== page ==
GroundHog’s revolutionary dynamic peer-to-peer networking is helping mines lift the proverbial lid by transforming each individual tablet running GroundHog to function as a wireless router so data can be passed from the face to managers in near real-time. Using GroundHog, mine managers and supervisors are no longer left in the dark for entire shifts.


During the pilot phase, mines are simply handing out tablets to the pilot users and letting them carry around the tablets during the shift. Some mines then choose to permanently install the hardware on the equipment once they go to a full production deployment.


Supervisors and Mine Managers have an app to monitor production in real time

Remote monitoring is a hot-topic due to the current COVID situation, and rightly so. However, social distancing isn’t the only reason remote monitoring is useful. Being able to reach into your pocket and check on production at any time is a valuable resource and ensures that when a decision needs to be made the data required to make it a good one is well within reach. This is one of the main reasons mines are piloting GroundHog  

GroundHog has a built-in COVID-19 Contact Tracing

One of the biggest use cases for GroundHog’s peer-to-peer technology is contact tracing. Tablets running GroundHog actively look for other tablets and phones running GroundHog when they are not connected to a network. Each device keeps a lot of what other devices they came in contact with during a shift, the frequency of contact and the length of each contact – irrespective of whether they are actively connected WiFi or peer-to-peer. Since each of these devices are traceable back to an employee, we can easily trace exposure, frequency of exposure and and length of exposure to other miners that employee came in contact with.

What are mines typically evaluating during the Pilot

9 new pilots in the past 3 weeks is huge jump from what we used to do pre-covid. Having listened to customers and having analyzed key drivers, I’m convinced that mines have a new sense to digitize.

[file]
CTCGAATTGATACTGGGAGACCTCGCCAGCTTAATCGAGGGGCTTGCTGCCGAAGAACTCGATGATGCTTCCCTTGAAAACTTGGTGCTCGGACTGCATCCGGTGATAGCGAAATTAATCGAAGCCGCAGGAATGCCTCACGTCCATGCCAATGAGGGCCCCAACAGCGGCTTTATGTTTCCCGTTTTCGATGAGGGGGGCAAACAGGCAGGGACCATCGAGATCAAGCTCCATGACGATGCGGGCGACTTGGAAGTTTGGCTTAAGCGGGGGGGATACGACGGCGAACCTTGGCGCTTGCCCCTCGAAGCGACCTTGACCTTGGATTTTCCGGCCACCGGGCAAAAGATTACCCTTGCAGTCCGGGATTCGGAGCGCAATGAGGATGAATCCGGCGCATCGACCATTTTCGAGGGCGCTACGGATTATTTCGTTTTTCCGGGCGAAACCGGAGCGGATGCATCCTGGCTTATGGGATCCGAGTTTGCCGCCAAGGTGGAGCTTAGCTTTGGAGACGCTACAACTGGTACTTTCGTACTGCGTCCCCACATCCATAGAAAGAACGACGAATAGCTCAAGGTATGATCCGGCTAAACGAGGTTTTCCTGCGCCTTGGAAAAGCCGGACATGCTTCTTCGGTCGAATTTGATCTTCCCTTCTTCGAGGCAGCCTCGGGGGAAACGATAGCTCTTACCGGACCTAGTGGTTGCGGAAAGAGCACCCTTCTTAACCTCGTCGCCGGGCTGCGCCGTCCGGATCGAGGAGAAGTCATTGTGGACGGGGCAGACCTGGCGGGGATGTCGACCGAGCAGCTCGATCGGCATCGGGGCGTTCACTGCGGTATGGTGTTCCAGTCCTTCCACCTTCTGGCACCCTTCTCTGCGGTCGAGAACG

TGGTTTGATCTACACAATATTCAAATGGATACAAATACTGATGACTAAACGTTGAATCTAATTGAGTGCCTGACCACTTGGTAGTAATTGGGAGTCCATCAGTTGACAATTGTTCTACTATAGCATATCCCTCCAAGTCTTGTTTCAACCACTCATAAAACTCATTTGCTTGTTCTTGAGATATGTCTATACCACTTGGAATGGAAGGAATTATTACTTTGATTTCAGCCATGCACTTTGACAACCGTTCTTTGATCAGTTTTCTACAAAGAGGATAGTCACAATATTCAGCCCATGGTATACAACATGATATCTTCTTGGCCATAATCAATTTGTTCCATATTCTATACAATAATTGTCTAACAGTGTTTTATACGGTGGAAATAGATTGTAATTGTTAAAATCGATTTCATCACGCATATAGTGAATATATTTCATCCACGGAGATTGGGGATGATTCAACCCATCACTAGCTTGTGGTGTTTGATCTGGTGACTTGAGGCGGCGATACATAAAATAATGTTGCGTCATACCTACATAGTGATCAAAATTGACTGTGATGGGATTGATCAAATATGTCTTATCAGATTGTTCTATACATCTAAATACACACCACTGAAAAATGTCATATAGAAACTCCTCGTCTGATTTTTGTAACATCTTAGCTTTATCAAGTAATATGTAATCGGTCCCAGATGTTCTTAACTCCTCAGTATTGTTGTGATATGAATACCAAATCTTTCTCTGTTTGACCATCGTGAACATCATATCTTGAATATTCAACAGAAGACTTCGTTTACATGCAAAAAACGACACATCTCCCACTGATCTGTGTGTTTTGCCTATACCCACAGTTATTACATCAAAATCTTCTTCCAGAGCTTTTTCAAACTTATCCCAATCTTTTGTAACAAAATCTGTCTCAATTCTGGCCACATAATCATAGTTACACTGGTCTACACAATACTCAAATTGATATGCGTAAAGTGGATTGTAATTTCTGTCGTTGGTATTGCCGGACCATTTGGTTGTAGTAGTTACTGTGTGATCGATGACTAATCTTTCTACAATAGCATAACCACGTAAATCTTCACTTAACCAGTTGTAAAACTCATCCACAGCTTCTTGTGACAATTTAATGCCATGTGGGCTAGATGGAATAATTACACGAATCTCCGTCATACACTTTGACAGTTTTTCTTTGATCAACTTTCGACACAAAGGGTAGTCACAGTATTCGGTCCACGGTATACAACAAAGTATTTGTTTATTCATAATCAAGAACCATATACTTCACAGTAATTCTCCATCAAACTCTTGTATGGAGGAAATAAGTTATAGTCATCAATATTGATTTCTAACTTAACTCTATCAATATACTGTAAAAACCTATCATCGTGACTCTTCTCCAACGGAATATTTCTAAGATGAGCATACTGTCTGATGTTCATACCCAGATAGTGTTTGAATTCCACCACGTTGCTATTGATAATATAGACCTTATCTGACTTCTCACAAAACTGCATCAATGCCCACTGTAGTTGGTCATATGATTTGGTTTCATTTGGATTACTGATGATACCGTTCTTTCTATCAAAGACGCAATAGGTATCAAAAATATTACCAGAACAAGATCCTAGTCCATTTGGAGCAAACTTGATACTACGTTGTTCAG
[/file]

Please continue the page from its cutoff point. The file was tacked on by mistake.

Old school Fleet Management Systems sold by OEMs have not kept pace with the innovations in user centered design, cloud technologies, open APIs, scalability and flexibility. They are no longer happy with the once-a-week reports that the OEMs send. They want access to the raw data so they can slice-and-dice data the way they want to and glean insights so they can run their mine more efficiently and generate more shareholder value.


COVID-19 made a lot of mines realize the importance “data-at-your-fingertips”. This is driving an increase in the number of pilots we’ve started.So, here is a how they are evaluating GroundHog during the pilot

  1. Does it really take only 1 hour to install, configure and train?
  2. Is it really that easy to plan and prioritize my shift?
  3. Is it easy for me to monitor production?
  4. Can I get availability / utilization numbers easily?
  5. Does GroundHog peer-to-peer really work as advertised?
  6. Is the data in the system accurate and is the system reliable?
  7. Can it really easily integrate with 3rd party software and reporting systems?
  8. How is the support?

What does it take to start a GroundHog Pilot?

To start a GroundHog Pilot, a mine needs the following:

  1. A minimum of 3 iPads or Android Tablets. To do a proper pilot, we recommend 6 Tablets.
    • 2 tablets for Supervisors
      2 for Haul Truck operators
    • 2 for Loader Operators (in underground or open pit) or Shovel Operators
    • Alternatively, 1 for a Jumbo operator and 1 for a Bolter operator
  2. At least one Tablet needs to have WiFi or Cellular data access


It really does take only 3 tablets and about 1 hour to get up and running with GroundHog at your mine.


Get a quick 30 minute demo and start your pilot. Those 30 minutes WILL change the way you run your mine.


#domore #faster #safer